For instance, in 1939, when the Daughters of the American Revolution refused to allow Black opera singer Marian Anderson to perform at Constitution Hall, Roosevelt left the organization and organized a concert for Anderson at the Lincoln Memorial, which drew an audience of over 75,000 people. This was six years before she would become a delegate to the U.N.
Furthermore, Roosevelt worked especially for protecting the rights of women. As First Lady, she opened press conferences to women correspondents, which had previously only admitted men. Twenty years after she entered the White House, President John F. Kennedy asked her to chair the Commission on the Status of Women, where she and the other members worked to produce a report exposing and recording extensive discrimination against women in the workforce, which later became the foundation for the work of others attempting to improve working conditions for women.
Beyond Eleanor Roosevelt’s impact as a key American historical figure who deserves to be honored for her work and contributions to global society in her own right, as the only college named for a woman, the university has an even greater obligation to preserve her legacy and educate students, faculty, and visitors about her many remarkable achievements. In creating such a clear contrast between the honor bestowed on the four male namesakes of the college and the only female one, the university conveys the sense that Roosevelt’s many accomplishments are worth less than other influential figures.
Education is supposed to be the great equalizer. Regardless of where students came from or how they present their gender, they are supposed to be able to come to a place like UCSD and prepare to carve out their own space in this world by learning about the thoughts and accomplishments of the great scholars and thinkers who came before them. And yet, the lack of representation for women amongst those esteemed minds inaccurately suggests to the students studying them that women have done less for this world and by extension, are less important.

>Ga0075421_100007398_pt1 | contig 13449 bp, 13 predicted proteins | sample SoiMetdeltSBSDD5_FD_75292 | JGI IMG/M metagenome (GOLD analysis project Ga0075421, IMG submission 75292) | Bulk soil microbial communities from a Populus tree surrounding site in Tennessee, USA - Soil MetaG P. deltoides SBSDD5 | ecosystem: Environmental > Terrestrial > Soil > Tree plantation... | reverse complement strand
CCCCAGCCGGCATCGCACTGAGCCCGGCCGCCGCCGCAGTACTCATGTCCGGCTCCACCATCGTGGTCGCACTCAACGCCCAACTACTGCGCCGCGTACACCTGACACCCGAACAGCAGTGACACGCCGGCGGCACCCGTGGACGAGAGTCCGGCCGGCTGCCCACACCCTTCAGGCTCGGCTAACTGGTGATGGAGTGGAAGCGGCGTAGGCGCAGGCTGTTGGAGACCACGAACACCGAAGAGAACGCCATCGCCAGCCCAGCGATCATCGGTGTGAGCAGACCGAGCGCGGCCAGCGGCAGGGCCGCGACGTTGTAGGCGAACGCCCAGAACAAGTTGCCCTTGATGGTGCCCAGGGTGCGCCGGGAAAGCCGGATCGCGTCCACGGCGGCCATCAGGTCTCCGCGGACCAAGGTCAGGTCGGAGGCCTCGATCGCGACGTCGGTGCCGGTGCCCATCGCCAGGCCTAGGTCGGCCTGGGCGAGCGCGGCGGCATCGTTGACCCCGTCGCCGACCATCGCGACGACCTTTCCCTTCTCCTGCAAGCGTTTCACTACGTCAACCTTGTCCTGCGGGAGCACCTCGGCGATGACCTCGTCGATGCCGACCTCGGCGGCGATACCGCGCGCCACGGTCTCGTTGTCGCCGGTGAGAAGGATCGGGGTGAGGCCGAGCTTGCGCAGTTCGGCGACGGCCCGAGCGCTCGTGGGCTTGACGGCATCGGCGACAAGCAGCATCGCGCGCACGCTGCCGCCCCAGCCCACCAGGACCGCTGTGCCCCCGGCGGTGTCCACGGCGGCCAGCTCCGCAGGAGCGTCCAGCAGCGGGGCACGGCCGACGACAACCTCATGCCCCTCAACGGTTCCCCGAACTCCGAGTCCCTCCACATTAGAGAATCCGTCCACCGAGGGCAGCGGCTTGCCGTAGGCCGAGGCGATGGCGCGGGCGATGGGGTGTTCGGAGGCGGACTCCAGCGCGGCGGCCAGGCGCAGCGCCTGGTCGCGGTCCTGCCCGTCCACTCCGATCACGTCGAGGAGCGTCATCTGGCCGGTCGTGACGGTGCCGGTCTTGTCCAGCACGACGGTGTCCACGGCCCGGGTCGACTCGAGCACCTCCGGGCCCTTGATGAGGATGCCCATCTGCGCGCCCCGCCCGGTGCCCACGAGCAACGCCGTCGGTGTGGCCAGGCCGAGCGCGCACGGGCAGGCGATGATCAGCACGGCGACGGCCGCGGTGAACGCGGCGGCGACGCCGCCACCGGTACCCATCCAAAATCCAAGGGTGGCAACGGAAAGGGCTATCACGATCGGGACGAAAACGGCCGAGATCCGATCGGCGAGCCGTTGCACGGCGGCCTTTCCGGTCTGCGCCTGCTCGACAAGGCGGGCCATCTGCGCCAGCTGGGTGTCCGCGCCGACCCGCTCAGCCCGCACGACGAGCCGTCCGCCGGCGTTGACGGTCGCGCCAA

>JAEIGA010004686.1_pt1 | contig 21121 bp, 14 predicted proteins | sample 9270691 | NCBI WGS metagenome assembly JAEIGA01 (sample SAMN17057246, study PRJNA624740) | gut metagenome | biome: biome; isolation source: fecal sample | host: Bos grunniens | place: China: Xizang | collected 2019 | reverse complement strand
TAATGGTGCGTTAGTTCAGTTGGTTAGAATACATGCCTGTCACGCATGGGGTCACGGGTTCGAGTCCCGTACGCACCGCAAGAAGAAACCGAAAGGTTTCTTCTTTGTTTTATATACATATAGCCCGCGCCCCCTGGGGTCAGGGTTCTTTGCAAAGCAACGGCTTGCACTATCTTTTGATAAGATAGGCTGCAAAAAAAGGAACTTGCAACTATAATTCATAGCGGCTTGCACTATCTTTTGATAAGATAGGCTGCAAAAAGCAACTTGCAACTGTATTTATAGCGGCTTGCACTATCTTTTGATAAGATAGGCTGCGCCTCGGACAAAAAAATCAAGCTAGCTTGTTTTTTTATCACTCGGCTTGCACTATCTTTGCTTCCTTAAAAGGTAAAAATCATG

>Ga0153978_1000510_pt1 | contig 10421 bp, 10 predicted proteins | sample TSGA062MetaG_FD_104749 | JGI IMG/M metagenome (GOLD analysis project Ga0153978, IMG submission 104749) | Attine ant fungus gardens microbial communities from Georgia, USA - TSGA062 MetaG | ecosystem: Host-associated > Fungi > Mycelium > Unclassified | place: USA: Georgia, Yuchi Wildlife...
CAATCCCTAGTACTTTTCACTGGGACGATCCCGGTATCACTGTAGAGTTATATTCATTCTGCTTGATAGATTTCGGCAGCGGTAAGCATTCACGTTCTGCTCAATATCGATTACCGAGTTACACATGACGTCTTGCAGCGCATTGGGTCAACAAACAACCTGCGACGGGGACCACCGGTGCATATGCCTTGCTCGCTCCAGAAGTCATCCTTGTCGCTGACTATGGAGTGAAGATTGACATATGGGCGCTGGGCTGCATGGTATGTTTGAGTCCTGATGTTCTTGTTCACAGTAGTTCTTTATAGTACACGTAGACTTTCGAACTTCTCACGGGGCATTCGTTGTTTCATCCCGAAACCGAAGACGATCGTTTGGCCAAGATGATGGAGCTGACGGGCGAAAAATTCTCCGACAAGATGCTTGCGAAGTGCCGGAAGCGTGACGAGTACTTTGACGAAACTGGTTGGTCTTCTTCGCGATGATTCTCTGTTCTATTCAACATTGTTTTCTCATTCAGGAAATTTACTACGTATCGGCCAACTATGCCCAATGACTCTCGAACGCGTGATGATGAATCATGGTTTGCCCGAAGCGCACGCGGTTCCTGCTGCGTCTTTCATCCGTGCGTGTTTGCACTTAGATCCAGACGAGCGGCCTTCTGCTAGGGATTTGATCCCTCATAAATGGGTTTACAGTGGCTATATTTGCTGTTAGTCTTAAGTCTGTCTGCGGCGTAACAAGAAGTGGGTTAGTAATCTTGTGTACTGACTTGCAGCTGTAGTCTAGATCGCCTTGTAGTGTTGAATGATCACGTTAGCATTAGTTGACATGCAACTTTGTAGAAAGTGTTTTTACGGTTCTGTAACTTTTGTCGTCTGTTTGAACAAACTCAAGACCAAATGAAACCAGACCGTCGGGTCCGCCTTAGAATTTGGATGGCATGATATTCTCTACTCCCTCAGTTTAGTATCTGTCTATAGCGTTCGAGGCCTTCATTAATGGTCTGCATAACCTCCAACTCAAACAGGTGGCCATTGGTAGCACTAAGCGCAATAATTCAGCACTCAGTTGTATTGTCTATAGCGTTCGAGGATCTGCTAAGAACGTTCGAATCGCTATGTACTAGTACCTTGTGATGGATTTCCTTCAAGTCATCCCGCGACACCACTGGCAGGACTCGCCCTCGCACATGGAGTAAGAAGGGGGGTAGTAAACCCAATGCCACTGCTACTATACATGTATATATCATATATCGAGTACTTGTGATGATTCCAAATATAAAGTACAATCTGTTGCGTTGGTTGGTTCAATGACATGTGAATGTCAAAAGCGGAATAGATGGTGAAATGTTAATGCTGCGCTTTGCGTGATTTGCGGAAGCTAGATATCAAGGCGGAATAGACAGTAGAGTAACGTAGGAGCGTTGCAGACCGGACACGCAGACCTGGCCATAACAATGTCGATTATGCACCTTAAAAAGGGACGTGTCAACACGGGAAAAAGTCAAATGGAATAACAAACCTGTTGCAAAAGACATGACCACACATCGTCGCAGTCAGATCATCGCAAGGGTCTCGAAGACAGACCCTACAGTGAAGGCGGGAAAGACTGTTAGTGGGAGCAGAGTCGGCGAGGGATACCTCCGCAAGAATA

Eleanor Roosevelt was a remarkable woman who spent her life trying to improve the lives of others in many capacities around the world. As a first lady, Roosevelt used her platform to improve the rights of women, racial minorities, and children, when it would have been acceptable—and perhaps even encouraged-—for her to treat her role as simply ceremonial. After she left the White House, she continued to use her fame and influence to fight for these ideals. She deserves more than to be “honored” through a global decorating scheme with her name plastered on it.
Paige Prudhon is a staff writer for The Triton. We welcome responses to opinion pieces. If you’d like for us to publish a response or comment on a different issue affecting the UCSD or UC community, you can do so here.